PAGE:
China issues white paper on military modernisation

January 20th, 2009 - 8:41 pm ICT by IANS  

Beijing, Jan 20 (Xinhua) China Tuesday issued a white paper on national defence, in which it committed itself to peaceful development and military modernisation. The paper for the first time unveiled China’s ambition to “basically accomplish mechanisation (of the military) and make major progress” in information technology by 2020 and “realising modernisation by the mid-21st century”.

The white paper “China’s National Defence in 2008″, issued by the information office of the State Council, is “updated, practical, consistent and systematic”, said Chinese defence ministry spokesman Hu Changming at a press conference Tuesday morning.

Vowing to strengthen the military by means of science and technology, the paper said China was working to “develop new and high-tech weaponry and equipment, conduct military training in conditions of information technology and build a modern logistics system in an all-round way”.

On China’s military guideline for strategic defence, the paper noted it “aimed at winning local wars” in conditions of information technology.

On the current effort to streamline the armed forces, the paper said China aimed at developing a complete set of “scientific modes” of organisation, institutions and ways of operation by 2020.

The paper for the first time specified in detail China’s long-standing policy of “no first use of nuclear weapons”.

“In peacetime, the nuclear missiles of the Second Artillery Force are not aimed at any country”, the paper said while reaffirming the country’s will to implement “a self-defence nuclear strategy”.

“But if China comes under a nuclear threat, the nuclear missile force of the Second Artillery Force will go into a state of alert, and get ready for a nuclear counter attack to deter the enemy from using nuclear weapons against China,” the paper said.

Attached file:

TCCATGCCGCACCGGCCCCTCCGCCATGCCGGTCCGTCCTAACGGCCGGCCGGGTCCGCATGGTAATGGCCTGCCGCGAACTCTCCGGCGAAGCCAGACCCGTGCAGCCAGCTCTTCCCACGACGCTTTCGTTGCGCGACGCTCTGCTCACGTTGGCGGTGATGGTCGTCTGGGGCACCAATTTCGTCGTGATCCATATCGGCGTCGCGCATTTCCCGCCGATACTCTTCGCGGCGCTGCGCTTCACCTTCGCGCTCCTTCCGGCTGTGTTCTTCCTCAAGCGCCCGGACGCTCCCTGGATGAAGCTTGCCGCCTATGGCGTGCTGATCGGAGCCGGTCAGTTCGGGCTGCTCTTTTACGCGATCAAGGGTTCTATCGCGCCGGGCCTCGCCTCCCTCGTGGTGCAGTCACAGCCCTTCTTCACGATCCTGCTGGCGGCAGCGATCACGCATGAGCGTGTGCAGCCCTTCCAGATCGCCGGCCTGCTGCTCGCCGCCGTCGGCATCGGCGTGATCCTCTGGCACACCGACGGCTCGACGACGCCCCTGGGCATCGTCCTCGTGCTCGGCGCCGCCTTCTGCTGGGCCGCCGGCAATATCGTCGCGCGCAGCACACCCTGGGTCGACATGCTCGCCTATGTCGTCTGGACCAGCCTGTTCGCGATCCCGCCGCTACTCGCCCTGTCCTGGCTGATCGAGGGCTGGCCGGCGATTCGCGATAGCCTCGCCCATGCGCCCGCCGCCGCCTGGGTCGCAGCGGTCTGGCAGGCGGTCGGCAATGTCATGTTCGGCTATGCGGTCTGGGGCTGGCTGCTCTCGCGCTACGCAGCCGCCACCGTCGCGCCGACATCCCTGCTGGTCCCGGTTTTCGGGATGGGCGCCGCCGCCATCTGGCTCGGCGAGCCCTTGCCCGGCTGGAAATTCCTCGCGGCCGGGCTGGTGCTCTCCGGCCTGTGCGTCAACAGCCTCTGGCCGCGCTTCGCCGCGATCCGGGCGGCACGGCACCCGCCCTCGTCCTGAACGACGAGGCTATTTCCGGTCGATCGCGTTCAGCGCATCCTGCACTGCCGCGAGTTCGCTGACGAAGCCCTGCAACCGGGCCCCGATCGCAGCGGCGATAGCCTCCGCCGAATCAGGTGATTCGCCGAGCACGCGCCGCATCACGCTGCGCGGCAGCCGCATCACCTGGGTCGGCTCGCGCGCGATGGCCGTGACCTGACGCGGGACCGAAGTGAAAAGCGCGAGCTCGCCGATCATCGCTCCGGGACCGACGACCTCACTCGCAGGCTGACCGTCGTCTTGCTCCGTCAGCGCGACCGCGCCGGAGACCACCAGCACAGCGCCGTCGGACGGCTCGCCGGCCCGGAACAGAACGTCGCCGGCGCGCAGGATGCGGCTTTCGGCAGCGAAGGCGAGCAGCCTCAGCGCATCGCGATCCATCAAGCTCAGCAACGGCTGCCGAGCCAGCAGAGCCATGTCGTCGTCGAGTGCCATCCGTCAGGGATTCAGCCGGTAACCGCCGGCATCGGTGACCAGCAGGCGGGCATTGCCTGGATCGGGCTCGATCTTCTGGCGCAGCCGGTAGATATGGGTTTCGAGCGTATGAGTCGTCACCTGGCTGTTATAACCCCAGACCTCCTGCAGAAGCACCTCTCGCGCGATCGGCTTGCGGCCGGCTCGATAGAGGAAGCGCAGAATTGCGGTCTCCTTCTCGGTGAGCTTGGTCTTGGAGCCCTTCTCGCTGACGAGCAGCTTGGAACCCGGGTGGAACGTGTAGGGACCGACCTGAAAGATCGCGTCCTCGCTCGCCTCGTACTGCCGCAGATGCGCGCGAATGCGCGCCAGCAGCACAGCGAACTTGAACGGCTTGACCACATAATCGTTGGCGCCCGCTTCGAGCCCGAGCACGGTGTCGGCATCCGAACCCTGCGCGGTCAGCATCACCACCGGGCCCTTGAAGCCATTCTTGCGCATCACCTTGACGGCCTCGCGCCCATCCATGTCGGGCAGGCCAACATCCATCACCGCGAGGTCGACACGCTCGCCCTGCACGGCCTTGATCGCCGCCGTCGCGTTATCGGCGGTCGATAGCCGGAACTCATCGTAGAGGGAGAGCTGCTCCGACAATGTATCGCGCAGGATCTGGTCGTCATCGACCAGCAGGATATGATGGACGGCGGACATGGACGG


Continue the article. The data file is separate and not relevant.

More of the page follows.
The Second Artillery Force is China’s name for its core force of strategic deterrence.

Under the direct command of the Central Military Commission, the nuclear-armed force aims to deter a nuclear strike from other countries and to conduct nuclear counter attacks and precision strikes with conventional missiles.

The paper, the sixth of its kind the Chinese government has issued since 1998, gave an overall picture of China’s national defence ranging from the security environment, national defence policy, to defence expenditure and arms control.

“The paper has become a window for the world to understand China and its military,” said Ci Guowei, deputy director of the foreign affairs office under China’s defence ministry.

In the new era, the Chinese military will take “a more open approach” to communicating and exchanging with other militaries in a bid for world peace and stability, Ci said.

Describing China’s general security situation as “improving steadily”, the 105-page document said: “The situation across the Taiwan Straits has taken a significantly positive turn.”

The paper attributed the improvement to the failed attempts of the separatist forces for “Taiwan independence” and the progress made in cross-Straits consultations.

The spokesman called for the two sides to step up contacts and exchanges on military issues “at an appropriate time” and talk about a military mechanism of mutual trust, in a bid to ease military concerns and stabilise cross-Straits relations.

“China is still confronted with long-term, complicated, and diverse security threats and challenges,” the paper said, listing the threats of separatist forces of “Taiwan independence”, “East Turkistan independence” and “Tibet independence”.

“In particular, the US continues to sell arms to Taiwan in violation of the principles established in the three Sino-US joint communiques, causing serious harm to the China-US relations as well as to peace and stability across the Taiwan Straits,” it said.

With US president-elect Barack Obama’s inauguration Tuesday, the spokesman called on the new US administration to take concrete measures to remove the obstacles in the way of military ties.

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